I have been enjoying the H3 on the 32″ Hecs deck, more than I expected and, apart from testing the Boosted with the new big Boa wheels (see the previous post), it is all I have used in the last month.
What makes it fun is the combination of short deck, silent easy push hub-motor, and smooth power controls. The cheap H3 remote is a little too sensitive for my liking, especially on braking, but liveable with. In the end, I picked up another H6 remote and paired that with the H3. The H6 remote is a significant improvement and, given it is relatively inexpensive I highly recommend upgrading to it. The wheel control on the H6 is just better and more progressive than the thumb lever on the H6; breaking is just more controlled and IMO safer.
I love the BB with its flexy deck, belt drive and soft wheels for going anywhere, and not worrying too much about bad roads and pavements, but for quick hooning around on nice roads and pavements, nipping to the shop, the short deck and H3 combination is great and always makes me smile as I find myself carving like salmon heading upstream, way more than I can do on the BB.
Before the good points, lets get the negatives out of the way:
The H3 remote control is basic and cheap (get the H6 remote) and has a potentially dangerous forward/reverse button prominent on the remote (the H6 is less prominent and less prone to accidental pressing).
The single motor top-speed is not powerful enough, it accelerates OK and tops out around 15mpg, but the big issue is that it really struggles to get up steep hills and cannot even sustain its average speed on moderate ones.
The good points:
It is inexpensive.
It is well made (for the cost) and uses the well-made trucks from the H6.
The power control is smooth and progressive; an easy e-skate to get confident on quickly. No disconnects or connection issues.
It is easy to fit (see link).
There is minimal resistance (this is just a single hub-motor), so pushing off, using it like a conventional longboard is easy, you can even pump it if you want.
In summary: easy to fit, just works, but struggles with hills.
The range I have been getting from the 2200mah battery is just over 6 miles when out easy cruising and occasionally hitting the 15mph top speed (for the record I am 185lb/84kg). Charging time from empty is roughly 1.5 hours.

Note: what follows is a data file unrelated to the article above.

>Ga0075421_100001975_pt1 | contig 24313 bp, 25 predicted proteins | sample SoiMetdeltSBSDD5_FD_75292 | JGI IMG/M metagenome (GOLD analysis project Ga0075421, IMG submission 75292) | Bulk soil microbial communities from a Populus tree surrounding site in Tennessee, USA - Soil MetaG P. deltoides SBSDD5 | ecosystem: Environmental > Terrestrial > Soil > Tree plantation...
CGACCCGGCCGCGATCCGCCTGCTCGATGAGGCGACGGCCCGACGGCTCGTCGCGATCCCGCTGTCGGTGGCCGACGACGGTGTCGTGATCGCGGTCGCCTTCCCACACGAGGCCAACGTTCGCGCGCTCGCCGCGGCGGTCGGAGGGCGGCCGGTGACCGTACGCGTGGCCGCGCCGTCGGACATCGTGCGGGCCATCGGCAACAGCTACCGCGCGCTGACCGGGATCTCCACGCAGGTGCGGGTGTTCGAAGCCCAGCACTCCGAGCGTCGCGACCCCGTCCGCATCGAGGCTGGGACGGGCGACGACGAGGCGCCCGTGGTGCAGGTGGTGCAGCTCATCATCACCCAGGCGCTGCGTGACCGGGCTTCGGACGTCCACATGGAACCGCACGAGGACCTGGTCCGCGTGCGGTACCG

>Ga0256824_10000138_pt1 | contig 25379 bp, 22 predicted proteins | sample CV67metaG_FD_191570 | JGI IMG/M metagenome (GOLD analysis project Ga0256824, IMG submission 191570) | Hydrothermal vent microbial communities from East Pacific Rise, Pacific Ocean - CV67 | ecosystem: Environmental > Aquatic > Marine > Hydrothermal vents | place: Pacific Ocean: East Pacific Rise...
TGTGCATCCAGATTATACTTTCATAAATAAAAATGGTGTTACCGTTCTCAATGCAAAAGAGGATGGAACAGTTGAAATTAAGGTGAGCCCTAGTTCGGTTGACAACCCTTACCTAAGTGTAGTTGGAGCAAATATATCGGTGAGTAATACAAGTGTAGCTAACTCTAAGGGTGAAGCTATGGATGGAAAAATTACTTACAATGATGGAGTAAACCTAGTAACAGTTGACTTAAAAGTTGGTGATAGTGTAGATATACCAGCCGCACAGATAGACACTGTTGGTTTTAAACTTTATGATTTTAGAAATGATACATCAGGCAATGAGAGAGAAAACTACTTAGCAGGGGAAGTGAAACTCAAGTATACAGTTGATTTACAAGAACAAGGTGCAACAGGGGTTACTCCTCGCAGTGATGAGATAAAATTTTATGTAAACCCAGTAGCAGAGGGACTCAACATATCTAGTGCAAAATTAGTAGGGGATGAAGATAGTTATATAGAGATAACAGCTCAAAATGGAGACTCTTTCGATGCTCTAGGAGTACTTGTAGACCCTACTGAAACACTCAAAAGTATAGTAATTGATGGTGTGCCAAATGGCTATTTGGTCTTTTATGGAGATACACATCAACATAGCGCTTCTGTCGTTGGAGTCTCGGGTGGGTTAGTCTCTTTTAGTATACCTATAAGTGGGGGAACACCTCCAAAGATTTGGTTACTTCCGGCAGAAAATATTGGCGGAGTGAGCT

Like the H6, the H3 remote has a hard-switch two-setting speed limiter which works well with my 8-year-old and restricting his top speed.
Regarding the price, my unit is an advanced one (paid for with my own money) but Teamgee has not put this up for general sale, so I don’t know the official cost. If it was me, looking at the alternatives, I would happily pay $250-300 for this unit.
Final word, I have ordered an exotic 31″ 121c Aileron carbon-fiber deck (19″/48cm wheelbase) for it to live on longer term. If Teamgee bring out a more powerful drive version, I will get it.
Nice one Teamgee.
(just redesign your remote and that forward/reverse button and stick a more powerful motor on it).
Finally got to mount the H3 unit (this is an advance/pilot unit) to our 32″ custom made Hecs Deck. It took longer than I thought because I lost the remote, which has now thankfully turned up.
Fitting the unit was relatively easy; I used one 2.5mm riser pad and half of another to build up the gap the trucks had with my deck curving quickly away for the kick-tail.
Riser pads installe
Gap from the curve of the deck for the kick-tail
This is effectively a slightly smaller battery (2200mah) and single motor version of the H6 – it rides virtually the same, with nice progressive control, sharp braking (be careful) and the odd reverse button.
Hector of Hecs Deck is moving workshop and has two interesting 40″ custom ‘last out of the workshop’ decks for sale, both in interesting blue tinted wood. One a fish scales, similar to one I already have which is a really interesting wood pattern. If you are interested contact at firstname.lastname@example.org.
The Teamgee H3 finally arrived today – finally, once again UPS took their time and got the delivery wrong (why are you so bad UPS?).